The gallbladder surface is eroded and there is secondary hemorrhage. Mucosal ulceration and bile extravasation are thought to be the underlying cause of this unusual process.
Irregular dense fibrosis alternates with confluent areas of mixed chronic inflammation with a histiocytic predominance.
The inflammatory process is exuberant, and may even infiltrate out into the surrounding adipose tissue. Xanthogranulomatous cholecystitis can not only be infiltrative but also destructive locally.
Among the xanthomatous cells are scattered multinucleated giant cells in various numbers.
Xanthogranulomatous cholecystitis starts as an acute inflammatory process followed by a granulomatous reaction and then a cellular-type immunologic response. In such ways, it resembles xanthogranulomatous pyelonephritis, in which chronic infection and calculi are common findings.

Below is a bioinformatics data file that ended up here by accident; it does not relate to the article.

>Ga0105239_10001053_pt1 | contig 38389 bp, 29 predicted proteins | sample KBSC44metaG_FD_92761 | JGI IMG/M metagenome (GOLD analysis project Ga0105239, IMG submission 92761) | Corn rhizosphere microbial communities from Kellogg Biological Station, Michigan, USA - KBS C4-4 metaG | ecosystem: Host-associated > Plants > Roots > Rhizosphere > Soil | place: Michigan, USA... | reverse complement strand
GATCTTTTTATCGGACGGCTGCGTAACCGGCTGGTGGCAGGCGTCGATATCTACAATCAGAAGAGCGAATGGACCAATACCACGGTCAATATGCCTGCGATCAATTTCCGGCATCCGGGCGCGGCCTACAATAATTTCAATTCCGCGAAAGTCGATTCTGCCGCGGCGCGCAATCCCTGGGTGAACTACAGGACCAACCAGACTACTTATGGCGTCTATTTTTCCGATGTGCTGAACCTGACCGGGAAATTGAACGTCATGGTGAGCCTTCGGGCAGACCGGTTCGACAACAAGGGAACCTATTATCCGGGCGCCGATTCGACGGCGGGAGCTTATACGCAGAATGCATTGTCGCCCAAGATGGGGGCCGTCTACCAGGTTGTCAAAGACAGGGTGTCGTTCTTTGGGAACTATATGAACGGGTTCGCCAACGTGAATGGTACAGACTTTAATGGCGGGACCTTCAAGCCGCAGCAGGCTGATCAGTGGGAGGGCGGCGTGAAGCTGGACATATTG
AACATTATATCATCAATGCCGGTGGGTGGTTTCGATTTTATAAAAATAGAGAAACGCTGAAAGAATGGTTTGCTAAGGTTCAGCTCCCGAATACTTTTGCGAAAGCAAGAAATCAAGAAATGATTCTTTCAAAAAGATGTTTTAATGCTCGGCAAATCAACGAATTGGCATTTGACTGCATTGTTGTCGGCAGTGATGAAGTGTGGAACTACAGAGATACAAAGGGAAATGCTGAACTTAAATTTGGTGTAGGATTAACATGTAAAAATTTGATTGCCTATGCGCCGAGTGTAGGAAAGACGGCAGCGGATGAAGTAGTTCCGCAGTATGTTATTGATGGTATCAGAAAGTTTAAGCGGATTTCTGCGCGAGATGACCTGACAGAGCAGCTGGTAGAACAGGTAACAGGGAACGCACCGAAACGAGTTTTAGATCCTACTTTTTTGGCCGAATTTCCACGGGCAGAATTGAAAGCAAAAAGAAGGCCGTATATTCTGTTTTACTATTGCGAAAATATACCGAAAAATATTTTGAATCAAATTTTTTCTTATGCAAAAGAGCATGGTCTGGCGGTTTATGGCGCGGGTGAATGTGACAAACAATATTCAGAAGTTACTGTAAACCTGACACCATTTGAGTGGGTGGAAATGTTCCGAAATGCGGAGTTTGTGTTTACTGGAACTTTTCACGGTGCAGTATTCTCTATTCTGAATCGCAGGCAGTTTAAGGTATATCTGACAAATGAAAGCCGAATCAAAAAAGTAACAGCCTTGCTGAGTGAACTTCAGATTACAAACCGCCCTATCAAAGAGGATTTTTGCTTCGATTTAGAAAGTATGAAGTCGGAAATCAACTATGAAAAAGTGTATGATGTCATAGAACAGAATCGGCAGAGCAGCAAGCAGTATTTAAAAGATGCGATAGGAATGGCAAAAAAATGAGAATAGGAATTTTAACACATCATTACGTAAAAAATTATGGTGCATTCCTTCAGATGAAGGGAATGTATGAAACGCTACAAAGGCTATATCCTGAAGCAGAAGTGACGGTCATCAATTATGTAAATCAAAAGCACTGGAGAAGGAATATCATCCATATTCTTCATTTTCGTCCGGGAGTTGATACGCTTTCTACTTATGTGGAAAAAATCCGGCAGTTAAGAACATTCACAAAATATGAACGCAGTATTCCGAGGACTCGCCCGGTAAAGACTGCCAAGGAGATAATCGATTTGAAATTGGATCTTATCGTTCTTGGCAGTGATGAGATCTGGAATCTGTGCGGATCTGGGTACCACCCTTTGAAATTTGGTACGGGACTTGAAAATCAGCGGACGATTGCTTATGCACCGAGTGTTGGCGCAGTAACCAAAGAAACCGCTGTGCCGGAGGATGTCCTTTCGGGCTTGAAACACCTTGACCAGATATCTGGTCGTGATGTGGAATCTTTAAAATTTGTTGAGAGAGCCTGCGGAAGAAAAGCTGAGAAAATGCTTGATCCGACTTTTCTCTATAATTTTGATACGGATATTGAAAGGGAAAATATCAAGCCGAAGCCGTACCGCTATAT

Average age is mid 50s. In about 15% of cases, the radiological impression is suspicious for carcinoma. The relation to cholelithiasis is high, from 95% to 100%.
Firm adhesions of the gallbladder to adjacent tissues are common and lead to difficulty in surgical treatments. As such, there is a relatively high rate of conversion from laparoscopic to open cholecystectomy.
Yang T, Zhang BH, Zhang J, Zhang YJ, Jiang XQ, Wu MC. Surgical treatment of xanthogranulomatous cholecystitis: experience in 33 cases. Hepatobiliary Pancreat Dis Int. 2007 Oct;6(5):504-8.